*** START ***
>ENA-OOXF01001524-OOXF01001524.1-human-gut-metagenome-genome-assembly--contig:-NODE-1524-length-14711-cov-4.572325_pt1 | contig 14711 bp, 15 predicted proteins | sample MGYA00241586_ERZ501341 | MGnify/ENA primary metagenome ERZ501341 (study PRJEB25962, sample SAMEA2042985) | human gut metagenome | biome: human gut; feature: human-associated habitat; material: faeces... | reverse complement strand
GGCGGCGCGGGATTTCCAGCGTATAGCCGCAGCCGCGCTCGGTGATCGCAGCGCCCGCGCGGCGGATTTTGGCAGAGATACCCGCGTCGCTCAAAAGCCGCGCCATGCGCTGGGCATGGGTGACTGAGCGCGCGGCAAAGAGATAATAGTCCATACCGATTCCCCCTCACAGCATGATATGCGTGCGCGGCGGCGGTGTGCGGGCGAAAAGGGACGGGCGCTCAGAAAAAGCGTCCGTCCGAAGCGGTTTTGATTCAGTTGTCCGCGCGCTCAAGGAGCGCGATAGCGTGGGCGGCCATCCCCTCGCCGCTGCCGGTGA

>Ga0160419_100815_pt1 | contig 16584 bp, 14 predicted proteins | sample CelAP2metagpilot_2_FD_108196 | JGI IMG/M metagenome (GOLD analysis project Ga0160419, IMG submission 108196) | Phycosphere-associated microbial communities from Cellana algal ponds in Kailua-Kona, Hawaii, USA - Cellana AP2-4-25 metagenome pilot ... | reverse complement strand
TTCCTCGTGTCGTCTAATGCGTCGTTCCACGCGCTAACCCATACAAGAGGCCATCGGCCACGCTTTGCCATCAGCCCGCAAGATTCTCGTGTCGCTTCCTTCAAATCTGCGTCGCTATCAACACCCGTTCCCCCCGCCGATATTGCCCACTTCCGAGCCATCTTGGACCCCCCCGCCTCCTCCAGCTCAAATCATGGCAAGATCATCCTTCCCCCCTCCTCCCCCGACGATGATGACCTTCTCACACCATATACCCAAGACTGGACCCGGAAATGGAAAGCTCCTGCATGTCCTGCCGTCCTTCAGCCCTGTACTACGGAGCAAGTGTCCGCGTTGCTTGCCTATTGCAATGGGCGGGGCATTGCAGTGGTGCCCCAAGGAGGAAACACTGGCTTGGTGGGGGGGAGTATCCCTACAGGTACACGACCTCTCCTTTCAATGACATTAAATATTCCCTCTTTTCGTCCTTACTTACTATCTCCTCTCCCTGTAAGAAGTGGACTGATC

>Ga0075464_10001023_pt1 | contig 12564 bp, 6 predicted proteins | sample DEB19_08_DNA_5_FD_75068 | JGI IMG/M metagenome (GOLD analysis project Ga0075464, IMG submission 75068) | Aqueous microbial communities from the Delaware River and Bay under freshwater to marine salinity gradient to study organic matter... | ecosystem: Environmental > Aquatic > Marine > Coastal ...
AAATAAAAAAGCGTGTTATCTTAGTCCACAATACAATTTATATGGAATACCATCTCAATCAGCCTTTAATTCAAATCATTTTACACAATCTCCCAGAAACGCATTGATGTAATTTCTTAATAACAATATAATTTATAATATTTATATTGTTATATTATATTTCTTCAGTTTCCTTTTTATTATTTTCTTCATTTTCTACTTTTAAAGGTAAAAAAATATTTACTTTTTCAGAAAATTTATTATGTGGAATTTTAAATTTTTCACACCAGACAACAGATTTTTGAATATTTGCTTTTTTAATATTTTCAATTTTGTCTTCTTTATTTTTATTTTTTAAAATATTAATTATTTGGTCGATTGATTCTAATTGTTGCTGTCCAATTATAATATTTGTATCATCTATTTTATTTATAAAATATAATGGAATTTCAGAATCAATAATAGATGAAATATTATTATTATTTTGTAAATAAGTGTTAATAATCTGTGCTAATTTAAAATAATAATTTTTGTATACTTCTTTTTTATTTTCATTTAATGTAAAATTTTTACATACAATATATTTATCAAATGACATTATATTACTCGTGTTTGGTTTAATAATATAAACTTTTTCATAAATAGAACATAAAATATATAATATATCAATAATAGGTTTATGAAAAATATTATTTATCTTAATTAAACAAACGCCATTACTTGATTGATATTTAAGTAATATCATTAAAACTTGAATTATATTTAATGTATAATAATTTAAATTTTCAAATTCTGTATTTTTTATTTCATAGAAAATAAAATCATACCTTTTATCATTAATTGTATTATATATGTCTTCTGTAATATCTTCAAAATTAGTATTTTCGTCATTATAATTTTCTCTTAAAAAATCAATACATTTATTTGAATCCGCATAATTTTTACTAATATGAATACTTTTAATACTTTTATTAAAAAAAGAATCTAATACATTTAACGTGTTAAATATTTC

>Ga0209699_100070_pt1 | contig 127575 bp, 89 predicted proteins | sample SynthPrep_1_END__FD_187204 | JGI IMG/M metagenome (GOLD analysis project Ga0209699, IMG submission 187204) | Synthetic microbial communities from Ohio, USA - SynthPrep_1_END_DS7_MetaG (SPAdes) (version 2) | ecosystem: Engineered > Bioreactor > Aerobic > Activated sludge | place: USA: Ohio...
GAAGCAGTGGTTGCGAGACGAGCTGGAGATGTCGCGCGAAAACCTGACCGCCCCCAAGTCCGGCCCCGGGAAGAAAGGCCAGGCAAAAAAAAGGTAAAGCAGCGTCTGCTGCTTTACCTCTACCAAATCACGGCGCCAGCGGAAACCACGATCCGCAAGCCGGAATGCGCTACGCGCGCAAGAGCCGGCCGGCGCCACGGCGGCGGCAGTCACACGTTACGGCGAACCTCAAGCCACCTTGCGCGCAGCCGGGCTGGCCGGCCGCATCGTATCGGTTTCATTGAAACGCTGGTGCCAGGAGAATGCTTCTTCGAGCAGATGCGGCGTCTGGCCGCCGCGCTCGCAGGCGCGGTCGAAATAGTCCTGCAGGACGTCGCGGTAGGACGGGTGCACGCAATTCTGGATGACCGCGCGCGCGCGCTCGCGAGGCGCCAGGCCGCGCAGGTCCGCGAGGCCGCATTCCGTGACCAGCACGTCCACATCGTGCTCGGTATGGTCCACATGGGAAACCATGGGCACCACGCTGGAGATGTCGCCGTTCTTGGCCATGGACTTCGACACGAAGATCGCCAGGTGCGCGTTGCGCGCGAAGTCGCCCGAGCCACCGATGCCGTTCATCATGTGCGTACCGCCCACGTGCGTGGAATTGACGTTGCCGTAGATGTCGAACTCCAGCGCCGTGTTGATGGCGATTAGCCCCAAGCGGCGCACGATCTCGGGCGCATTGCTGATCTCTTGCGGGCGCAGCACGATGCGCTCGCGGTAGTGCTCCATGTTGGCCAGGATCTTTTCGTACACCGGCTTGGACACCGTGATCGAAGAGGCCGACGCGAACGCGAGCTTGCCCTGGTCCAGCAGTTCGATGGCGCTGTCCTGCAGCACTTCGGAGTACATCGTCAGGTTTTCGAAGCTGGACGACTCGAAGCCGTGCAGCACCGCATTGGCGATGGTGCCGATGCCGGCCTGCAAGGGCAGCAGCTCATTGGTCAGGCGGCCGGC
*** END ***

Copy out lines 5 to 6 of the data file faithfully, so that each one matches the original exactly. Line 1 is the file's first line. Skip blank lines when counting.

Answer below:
>Ga0075464_10001023_pt1 | contig 12564 bp, 6 predicted proteins | sample DEB19_08_DNA_5_FD_75068 | JGI IMG/M metagenome (GOLD analysis project Ga0075464, IMG submission 75068) | Aqueous microbial communities from the Delaware River and Bay under freshwater to marine salinity gradient to study organic matter... | ecosystem: Environmental > Aquatic > Marine > Coastal ...
AAATAAAAAAGCGTGTTATCTTAGTCCACAATACAATTTATATGGAATACCATCTCAATCAGCCTTTAATTCAAATCATTTTACACAATCTCCCAGAAACGCATTGATGTAATTTCTTAATAACAATATAATTTATAATATTTATATTGTTATATTATATTTCTTCAGTTTCCTTTTTATTATTTTCTTCATTTTCTACTTTTAAAGGTAAAAAAATATTTACTTTTTCAGAAAATTTATTATGTGGAATTTTAAATTTTTCACACCAGACAACAGATTTTTGAATATTTGCTTTTTTAATATTTTCAATTTTGTCTTCTTTATTTTTATTTTTTAAAATATTAATTATTTGGTCGATTGATTCTAATTGTTGCTGTCCAATTATAATATTTGTATCATCTATTTTATTTATAAAATATAATGGAATTTCAGAATCAATAATAGATGAAATATTATTATTATTTTGTAAATAAGTGTTAATAATCTGTGCTAATTTAAAATAATAATTTTTGTATACTTCTTTTTTATTTTCATTTAATGTAAAATTTTTACATACAATATATTTATCAAATGACATTATATTACTCGTGTTTGGTTTAATAATATAAACTTTTTCATAAATAGAACATAAAATATATAATATATCAATAATAGGTTTATGAAAAATATTATTTATCTTAATTAAACAAACGCCATTACTTGATTGATATTTAAGTAATATCATTAAAACTTGAATTATATTTAATGTATAATAATTTAAATTTTCAAATTCTGTATTTTTTATTTCATAGAAAATAAAATCATACCTTTTATCATTAATTGTATTATATATGTCTTCTGTAATATCTTCAAAATTAGTATTTTCGTCATTATAATTTTCTCTTAAAAAATCAATACATTTATTTGAATCCGCATAATTTTTACTAATATGAATACTTTTAATACTTTTATTAAAAAAAGAATCTAATACATTTAACGTGTTAAATATTTC